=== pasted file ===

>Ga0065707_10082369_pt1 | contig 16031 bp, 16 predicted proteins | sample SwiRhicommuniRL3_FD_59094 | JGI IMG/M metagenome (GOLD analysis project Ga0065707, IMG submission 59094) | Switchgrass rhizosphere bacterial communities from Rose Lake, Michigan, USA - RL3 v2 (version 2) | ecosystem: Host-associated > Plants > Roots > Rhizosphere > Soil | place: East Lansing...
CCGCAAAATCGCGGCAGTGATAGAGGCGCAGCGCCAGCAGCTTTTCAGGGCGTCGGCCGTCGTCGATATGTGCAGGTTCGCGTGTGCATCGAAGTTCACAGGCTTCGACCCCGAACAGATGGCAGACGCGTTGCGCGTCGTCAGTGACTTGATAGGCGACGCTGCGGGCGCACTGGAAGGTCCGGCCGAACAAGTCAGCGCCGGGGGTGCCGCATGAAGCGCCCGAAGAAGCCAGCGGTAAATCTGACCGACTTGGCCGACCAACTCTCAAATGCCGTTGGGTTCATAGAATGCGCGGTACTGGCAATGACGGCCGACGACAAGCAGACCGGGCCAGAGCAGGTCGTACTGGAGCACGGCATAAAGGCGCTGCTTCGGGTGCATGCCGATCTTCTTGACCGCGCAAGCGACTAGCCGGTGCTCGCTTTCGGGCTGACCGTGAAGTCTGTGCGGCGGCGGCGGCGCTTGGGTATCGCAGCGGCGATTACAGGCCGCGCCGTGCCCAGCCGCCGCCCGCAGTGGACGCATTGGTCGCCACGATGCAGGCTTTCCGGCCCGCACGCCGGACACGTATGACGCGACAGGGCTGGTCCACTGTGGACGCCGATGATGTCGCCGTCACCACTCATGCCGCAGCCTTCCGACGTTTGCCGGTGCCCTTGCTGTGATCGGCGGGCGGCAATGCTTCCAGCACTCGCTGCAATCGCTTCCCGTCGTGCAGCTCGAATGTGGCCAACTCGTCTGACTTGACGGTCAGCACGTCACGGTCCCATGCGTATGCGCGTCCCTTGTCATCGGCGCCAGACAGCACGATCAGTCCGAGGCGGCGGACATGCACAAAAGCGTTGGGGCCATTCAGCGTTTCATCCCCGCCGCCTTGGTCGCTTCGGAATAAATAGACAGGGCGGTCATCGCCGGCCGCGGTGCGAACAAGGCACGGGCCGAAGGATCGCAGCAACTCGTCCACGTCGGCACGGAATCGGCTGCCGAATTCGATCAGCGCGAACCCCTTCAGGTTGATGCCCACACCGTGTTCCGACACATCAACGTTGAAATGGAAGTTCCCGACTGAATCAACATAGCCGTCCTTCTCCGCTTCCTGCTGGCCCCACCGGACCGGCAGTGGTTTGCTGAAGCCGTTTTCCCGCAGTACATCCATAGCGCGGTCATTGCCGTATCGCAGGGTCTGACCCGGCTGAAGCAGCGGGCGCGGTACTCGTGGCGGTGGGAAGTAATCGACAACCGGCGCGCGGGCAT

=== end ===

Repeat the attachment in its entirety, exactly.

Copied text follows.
>Ga0065707_10082369_pt1 | contig 16031 bp, 16 predicted proteins | sample SwiRhicommuniRL3_FD_59094 | JGI IMG/M metagenome (GOLD analysis project Ga0065707, IMG submission 59094) | Switchgrass rhizosphere bacterial communities from Rose Lake, Michigan, USA - RL3 v2 (version 2) | ecosystem: Host-associated > Plants > Roots > Rhizosphere > Soil | place: East Lansing...
CCGCAAAATCGCGGCAGTGATAGAGGCGCAGCGCCAGCAGCTTTTCAGGGCGTCGGCCGTCGTCGATATGTGCAGGTTCGCGTGTGCATCGAAGTTCACAGGCTTCGACCCCGAACAGATGGCAGACGCGTTGCGCGTCGTCAGTGACTTGATAGGCGACGCTGCGGGCGCACTGGAAGGTCCGGCCGAACAAGTCAGCGCCGGGGGTGCCGCATGAAGCGCCCGAAGAAGCCAGCGGTAAATCTGACCGACTTGGCCGACCAACTCTCAAATGCCGTTGGGTTCATAGAATGCGCGGTACTGGCAATGACGGCCGACGACAAGCAGACCGGGCCAGAGCAGGTCGTACTGGAGCACGGCATAAAGGCGCTGCTTCGGGTGCATGCCGATCTTCTTGACCGCGCAAGCGACTAGCCGGTGCTCGCTTTCGGGCTGACCGTGAAGTCTGTGCGGCGGCGGCGGCGCTTGGGTATCGCAGCGGCGATTACAGGCCGCGCCGTGCCCAGCCGCCGCCCGCAGTGGACGCATTGGTCGCCACGATGCAGGCTTTCCGGCCCGCACGCCGGACACGTATGACGCGACAGGGCTGGTCCACTGTGGACGCCGATGATGTCGCCGTCACCACTCATGCCGCAGCCTTCCGACGTTTGCCGGTGCCCTTGCTGTGATCGGCGGGCGGCAATGCTTCCAGCACTCGCTGCAATCGCTTCCCGTCGTGCAGCTCGAATGTGGCCAACTCGTCTGACTTGACGGTCAGCACGTCACGGTCCCATGCGTATGCGCGTCCCTTGTCATCGGCGCCAGACAGCACGATCAGTCCGAGGCGGCGGACATGCACAAAAGCGTTGGGGCCATTCAGCGTTTCATCCCCGCCGCCTTGGTCGCTTCGGAATAAATAGACAGGGCGGTCATCGCCGGCCGCGGTGCGAACAAGGCACGGGCCGAAGGATCGCAGCAACTCGTCCACGTCGGCACGGAATCGGCTGCCGAATTCGATCAGCGCGAACCCCTTCAGGTTGATGCCCACACCGTGTTCCGACACATCAACGTTGAAATGGAAGTTCCCGACTGAATCAACATAGCCGTCCTTCTCCGCTTCCTGCTGGCCCCACCGGACCGGCAGTGGTTTGCTGAAGCCGTTTTCCCGCAGTACATCCATAGCGCGGTCATTGCCGTATCGCAGGGTCTGACCCGGCTGAAGCAGCGGGCGCGGTACTCGTGGCGGTGGGAAGTAATCGACAACCGGCGCGCGGGCAT